What Does the DAP:IQ Measure? Drawing Comparisons between Drawing Performance and Developmental Assessments

Gwendolyn Rehrig, Karin Stromswold

Research output: Contribution to journalArticle

1 Scopus citations

Abstract

Human figure drawing tasks such as the Draw-a-Person test have long been used to assess intelligence (F. Goodenough, 1926). The authors investigate the skills tapped by drawing and the risk factors associated with poor drawing. Self-portraits of 345 preschool children were scored by raters trained in using the Draw-a-Person Intellectual Ability test (DAP:IQ) rubric (C. R. Reynolds & J. A. Hickman, 2004). Analyses of children's fine motor, gross motor, social, cognitive, and language skills revealed that only fine motor skill was an independent predictor of DAP:IQ scores. Being a boy and having a low birth weight were associated with lower DAP:IQ scores. These findings suggest that although the DAP:IQ may not be a valid measure of cognitive ability, it may be a useful screening tool for fine motor disturbances in at-risk children, such as boys who were born at low birth weights. Furthermore, researchers who use human figure drawing tasks to measure intelligence should measure fine motor skill in addition to intelligence.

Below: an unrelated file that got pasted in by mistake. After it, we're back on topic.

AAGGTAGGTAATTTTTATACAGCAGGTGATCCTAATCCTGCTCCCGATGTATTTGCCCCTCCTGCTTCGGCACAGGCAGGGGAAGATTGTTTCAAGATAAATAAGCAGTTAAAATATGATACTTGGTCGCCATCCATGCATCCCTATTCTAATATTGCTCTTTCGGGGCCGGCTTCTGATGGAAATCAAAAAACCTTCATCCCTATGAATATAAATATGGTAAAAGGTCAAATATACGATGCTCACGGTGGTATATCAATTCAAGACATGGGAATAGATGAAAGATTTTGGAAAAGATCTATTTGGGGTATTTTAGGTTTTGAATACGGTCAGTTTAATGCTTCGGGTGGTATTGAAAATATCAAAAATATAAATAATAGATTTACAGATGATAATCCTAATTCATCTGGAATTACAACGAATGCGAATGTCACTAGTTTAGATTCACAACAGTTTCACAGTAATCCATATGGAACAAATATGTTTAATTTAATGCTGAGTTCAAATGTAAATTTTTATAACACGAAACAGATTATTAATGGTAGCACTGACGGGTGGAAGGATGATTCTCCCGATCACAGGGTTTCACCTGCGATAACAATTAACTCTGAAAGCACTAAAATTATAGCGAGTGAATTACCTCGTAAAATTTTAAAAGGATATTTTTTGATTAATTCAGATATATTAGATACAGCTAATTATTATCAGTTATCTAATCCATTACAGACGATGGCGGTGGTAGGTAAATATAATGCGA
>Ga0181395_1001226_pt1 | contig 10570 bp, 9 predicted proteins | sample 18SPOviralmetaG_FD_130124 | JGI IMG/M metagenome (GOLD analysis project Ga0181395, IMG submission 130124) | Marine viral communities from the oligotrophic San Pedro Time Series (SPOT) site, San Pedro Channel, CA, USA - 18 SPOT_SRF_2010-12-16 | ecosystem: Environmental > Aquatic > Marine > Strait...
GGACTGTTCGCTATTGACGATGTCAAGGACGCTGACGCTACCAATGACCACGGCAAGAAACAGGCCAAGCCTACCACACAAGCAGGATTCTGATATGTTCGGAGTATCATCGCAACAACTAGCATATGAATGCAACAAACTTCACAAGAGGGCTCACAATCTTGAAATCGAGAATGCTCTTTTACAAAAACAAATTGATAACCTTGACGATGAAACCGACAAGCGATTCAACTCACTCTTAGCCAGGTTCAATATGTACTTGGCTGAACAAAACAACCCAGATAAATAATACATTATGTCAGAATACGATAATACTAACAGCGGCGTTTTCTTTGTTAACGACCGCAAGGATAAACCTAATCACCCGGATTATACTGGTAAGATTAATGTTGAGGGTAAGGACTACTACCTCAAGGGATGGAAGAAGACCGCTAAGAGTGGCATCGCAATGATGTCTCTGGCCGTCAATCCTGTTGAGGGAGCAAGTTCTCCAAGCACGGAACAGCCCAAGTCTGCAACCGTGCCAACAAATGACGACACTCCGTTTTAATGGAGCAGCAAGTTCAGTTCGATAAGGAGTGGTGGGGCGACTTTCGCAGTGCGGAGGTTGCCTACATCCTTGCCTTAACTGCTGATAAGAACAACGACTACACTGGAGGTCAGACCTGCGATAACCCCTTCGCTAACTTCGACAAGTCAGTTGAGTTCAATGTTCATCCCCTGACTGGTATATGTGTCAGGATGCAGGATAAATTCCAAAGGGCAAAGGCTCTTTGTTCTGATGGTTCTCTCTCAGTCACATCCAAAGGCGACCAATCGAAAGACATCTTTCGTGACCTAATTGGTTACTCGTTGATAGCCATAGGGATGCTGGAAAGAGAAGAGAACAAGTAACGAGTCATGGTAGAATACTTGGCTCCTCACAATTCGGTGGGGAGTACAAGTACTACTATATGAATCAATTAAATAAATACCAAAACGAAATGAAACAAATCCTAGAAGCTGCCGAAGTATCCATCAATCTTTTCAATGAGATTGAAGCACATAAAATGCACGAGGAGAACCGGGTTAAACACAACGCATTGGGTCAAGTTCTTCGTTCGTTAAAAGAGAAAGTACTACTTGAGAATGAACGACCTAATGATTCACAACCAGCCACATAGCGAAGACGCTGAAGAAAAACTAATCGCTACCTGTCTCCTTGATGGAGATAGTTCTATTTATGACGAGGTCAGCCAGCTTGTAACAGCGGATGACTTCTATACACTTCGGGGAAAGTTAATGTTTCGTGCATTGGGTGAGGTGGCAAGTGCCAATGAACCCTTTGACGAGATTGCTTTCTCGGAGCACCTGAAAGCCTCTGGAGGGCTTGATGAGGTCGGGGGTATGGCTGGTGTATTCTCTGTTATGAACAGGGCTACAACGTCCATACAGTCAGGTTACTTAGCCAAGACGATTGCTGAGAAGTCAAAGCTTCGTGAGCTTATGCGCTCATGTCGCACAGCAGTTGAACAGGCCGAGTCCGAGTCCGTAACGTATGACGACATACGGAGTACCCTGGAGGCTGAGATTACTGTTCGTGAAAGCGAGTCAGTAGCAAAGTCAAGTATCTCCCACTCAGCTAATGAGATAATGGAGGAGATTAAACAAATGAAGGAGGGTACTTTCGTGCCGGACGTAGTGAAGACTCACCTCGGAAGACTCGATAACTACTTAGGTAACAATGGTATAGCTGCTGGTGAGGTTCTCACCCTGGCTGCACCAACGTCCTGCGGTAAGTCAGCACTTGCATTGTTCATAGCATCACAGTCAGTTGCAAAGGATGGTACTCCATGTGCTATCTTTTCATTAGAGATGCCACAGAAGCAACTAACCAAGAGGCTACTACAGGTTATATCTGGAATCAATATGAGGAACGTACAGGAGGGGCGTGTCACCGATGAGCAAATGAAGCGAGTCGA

Original languageEnglish (US)
Pages (from-to)9-18
Number of pages10
JournalJournal of Genetic Psychology
Volume179
Issue number1
DOIs
StatePublished - Jan 2 2018

All Science Journal Classification (ASJC) codes

  • Developmental and Educational Psychology
  • Clinical Psychology
  • Life-span and Life-course Studies

Keywords

  • DAP:IQ
  • developmental assessment
  • fine motor
  • intelligence

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